Home Living with type 2 diabetes 21 Valuable Tips To Travel With Diabetes Safely

21 Valuable Tips To Travel With Diabetes Safely

written by Vidya Sury June 29, 2020
21 tips to travel with diabetes safely

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Can you travel with diabetes? Of course you can! Don’t let good diabetes management go on vacation just because you plan to travel with diabetes.

That said, read on for 21 quick tips to help you travel with diabetes safely.

21 Tips To Travel With Diabetes Safely

Traveling to new places gets you out of your routine—that’s a big part of the fun. But delayed meals, unfamiliar food, being more active than usual, and different time zones can all disrupt diabetes management. Plan ahead so you can count on more fun and less worry on the way and when you get to your destination.

Before You Go

  1. Visit your doctor for a checkup to ensure you’re fit for the trip. Make sure to ask your doctor:
    • How your planned activities could affect your diabetes and what to do about it.
    • How to adjust your insulin doses if you’re traveling to a different time zone.
    • To provide prescriptions for your medicines in case you lose them or run out.
    • If you’ll need any vaccines.
    • To write a letter stating that you have diabetes and why you need your medical supplies.
  2. Just in case, locate pharmacies and clinics close to where you’re staying.
  3. Get a medical ID bracelet that states you have diabetes and any other health conditions.
  4. Get travel insurance in case you miss your flight or need medical care.
  5. Order a special meal for the flight that fits with your meal plan, or pack your own.
  6. Packing:
    • Put your diabetes supplies in a carry-on bag (insulin could get too cold in your checked luggage). Think about bringing a smaller bag to have at your seat for insulin, glucose tablets, and snacks.
    • Pack twice as much medicine as you think you’ll need. Carry medicines in the pharmacy bottles they came in, or ask your pharmacist to print out extra labels you can attach to plastic bags.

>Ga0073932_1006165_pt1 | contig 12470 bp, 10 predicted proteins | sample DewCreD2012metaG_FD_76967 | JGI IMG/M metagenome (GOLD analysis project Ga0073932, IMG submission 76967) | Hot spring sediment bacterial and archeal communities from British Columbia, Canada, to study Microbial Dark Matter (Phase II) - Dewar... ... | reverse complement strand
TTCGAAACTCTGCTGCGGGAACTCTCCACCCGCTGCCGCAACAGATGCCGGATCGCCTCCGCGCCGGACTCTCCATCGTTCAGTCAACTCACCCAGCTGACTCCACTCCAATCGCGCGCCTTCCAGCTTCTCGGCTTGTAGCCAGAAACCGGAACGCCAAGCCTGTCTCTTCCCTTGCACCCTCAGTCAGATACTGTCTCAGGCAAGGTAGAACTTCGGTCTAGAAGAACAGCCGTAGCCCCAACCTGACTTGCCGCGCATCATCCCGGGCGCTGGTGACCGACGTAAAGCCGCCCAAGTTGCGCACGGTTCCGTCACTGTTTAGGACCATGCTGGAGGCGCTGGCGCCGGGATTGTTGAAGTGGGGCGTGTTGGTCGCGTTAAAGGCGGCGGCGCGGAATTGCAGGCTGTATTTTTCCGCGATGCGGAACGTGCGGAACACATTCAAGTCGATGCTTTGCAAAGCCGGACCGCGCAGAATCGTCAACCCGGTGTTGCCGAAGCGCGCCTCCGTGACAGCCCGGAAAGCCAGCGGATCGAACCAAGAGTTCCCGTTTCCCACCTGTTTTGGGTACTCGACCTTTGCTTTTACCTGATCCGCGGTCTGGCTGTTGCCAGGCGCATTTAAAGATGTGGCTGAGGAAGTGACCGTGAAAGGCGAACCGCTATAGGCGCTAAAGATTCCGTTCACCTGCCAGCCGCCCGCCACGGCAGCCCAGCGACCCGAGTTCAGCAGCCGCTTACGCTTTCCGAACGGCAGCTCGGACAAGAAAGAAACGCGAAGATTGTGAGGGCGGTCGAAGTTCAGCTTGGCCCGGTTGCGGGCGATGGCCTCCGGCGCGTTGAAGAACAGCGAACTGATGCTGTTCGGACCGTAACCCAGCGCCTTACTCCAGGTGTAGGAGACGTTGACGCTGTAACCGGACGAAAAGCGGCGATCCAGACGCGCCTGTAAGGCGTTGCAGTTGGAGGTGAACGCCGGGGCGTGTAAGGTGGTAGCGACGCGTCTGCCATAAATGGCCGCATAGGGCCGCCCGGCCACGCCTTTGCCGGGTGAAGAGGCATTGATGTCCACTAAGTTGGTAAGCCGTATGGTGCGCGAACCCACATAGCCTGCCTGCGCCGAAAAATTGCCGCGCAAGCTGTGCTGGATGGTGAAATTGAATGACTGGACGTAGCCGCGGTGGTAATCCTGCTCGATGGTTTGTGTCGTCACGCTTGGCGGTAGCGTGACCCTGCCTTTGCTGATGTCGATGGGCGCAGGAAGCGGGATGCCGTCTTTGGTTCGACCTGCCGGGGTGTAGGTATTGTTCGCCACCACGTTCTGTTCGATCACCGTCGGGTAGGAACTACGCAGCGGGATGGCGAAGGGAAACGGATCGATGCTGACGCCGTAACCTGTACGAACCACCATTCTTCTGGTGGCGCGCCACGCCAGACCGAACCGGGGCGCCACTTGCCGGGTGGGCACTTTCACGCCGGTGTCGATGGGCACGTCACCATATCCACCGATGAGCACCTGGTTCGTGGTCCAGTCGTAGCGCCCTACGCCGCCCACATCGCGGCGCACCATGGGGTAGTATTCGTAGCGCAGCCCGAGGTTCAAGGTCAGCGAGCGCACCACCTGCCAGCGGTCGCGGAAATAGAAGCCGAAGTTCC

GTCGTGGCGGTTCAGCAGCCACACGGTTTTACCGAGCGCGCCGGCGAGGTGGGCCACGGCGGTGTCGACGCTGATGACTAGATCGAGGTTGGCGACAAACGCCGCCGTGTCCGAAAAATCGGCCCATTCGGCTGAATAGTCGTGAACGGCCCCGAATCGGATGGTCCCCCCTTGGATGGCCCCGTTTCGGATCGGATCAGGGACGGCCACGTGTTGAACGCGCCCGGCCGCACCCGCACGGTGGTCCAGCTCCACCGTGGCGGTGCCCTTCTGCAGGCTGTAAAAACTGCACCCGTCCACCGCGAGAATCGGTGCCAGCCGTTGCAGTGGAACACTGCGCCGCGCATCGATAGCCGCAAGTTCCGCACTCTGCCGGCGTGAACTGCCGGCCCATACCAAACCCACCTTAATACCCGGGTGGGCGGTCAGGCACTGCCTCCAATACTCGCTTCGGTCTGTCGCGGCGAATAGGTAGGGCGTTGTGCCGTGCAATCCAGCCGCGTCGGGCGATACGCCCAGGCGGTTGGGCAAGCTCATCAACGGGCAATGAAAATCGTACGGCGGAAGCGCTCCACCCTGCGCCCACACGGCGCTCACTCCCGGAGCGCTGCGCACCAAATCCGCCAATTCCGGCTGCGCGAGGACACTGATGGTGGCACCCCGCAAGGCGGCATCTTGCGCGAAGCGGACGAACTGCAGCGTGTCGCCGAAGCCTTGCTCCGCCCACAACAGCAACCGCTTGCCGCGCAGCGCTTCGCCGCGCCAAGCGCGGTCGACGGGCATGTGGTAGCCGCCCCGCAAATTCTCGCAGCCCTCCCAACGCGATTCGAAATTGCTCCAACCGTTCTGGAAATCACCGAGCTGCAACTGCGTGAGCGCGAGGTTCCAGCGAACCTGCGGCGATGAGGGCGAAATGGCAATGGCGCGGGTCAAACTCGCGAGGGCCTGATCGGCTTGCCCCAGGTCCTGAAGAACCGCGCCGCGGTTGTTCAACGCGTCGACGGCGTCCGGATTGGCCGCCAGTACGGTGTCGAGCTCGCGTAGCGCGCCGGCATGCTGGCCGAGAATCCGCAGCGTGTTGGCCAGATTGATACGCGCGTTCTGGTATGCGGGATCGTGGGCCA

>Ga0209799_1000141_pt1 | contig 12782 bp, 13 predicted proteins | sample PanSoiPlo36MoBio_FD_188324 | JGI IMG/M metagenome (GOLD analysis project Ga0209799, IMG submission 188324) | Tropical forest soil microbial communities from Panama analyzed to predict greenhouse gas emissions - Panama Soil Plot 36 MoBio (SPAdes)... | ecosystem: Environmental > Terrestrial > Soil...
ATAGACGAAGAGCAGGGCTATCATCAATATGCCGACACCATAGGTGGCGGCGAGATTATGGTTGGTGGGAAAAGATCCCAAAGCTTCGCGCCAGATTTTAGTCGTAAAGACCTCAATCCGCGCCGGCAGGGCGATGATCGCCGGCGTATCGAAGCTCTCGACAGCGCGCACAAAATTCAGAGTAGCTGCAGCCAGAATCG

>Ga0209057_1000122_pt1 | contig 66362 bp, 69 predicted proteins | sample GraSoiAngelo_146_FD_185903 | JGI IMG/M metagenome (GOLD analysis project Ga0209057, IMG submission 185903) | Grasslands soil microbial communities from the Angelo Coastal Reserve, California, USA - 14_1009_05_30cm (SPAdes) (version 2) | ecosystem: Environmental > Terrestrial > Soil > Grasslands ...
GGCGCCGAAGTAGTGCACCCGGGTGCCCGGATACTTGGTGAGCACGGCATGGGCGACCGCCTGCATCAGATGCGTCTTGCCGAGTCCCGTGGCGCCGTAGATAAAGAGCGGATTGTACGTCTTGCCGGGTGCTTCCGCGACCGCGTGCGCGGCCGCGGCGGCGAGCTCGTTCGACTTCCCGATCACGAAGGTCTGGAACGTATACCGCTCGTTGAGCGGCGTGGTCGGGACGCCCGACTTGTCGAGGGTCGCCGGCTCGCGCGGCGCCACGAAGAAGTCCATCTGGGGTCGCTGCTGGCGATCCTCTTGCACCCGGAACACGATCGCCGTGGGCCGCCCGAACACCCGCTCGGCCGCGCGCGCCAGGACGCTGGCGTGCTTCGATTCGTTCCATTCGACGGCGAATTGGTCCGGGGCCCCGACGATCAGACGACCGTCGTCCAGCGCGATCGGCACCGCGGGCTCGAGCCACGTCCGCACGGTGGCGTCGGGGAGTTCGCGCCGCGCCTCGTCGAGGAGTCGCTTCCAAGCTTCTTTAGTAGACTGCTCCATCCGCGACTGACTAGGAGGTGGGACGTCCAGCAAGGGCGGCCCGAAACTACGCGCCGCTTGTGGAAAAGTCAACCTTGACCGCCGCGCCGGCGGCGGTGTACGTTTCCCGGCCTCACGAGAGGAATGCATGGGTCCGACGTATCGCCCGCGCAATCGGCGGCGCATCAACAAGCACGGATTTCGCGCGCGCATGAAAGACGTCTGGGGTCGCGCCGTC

• Be sure to pack healthy snacks, like fruit, raw veggies, and nuts.
  7. Airport security:
    • Get an optional TSA notification card pdf icon[PDF – 23.8KB]external icon to help the screening process go more quickly and smoothly.
    • Good news: people with diabetes are exempt from the 3.4 oz. liquid rule for medicines, fast-acting carbs like juice, and gel packs to keep insulin cool.
    • A continuous glucose monitor or insulin pump could be damaged going through the X-ray machine. You don’t have to disconnect from either; ask for a hand inspection instead.
  8. Visit CDC’s Travelers’ Health site for more helpful resources.

Don’t leave home without these when you travel with diabetes

  • Doctor’s letter and prescriptions
  • Snacks and glucose tablets
  • Extra insulin and diabetes medicines

While You’re Traveling

  1. If you’re driving, pack a cooler with healthy foods and plenty of water to drink.
  2. Don’t store insulin or diabetes medicine in direct sunlight or in a hot car; keep them in the cooler too. Don’t put insulin directly on ice or a gel pack.
  3. Heat can also damage your blood sugar monitor, insulin pump, and other diabetes equipment. Don’t leave them in a hot car, by a pool, in direct sunlight, or on the beach. The same goes for supplies such as test strips.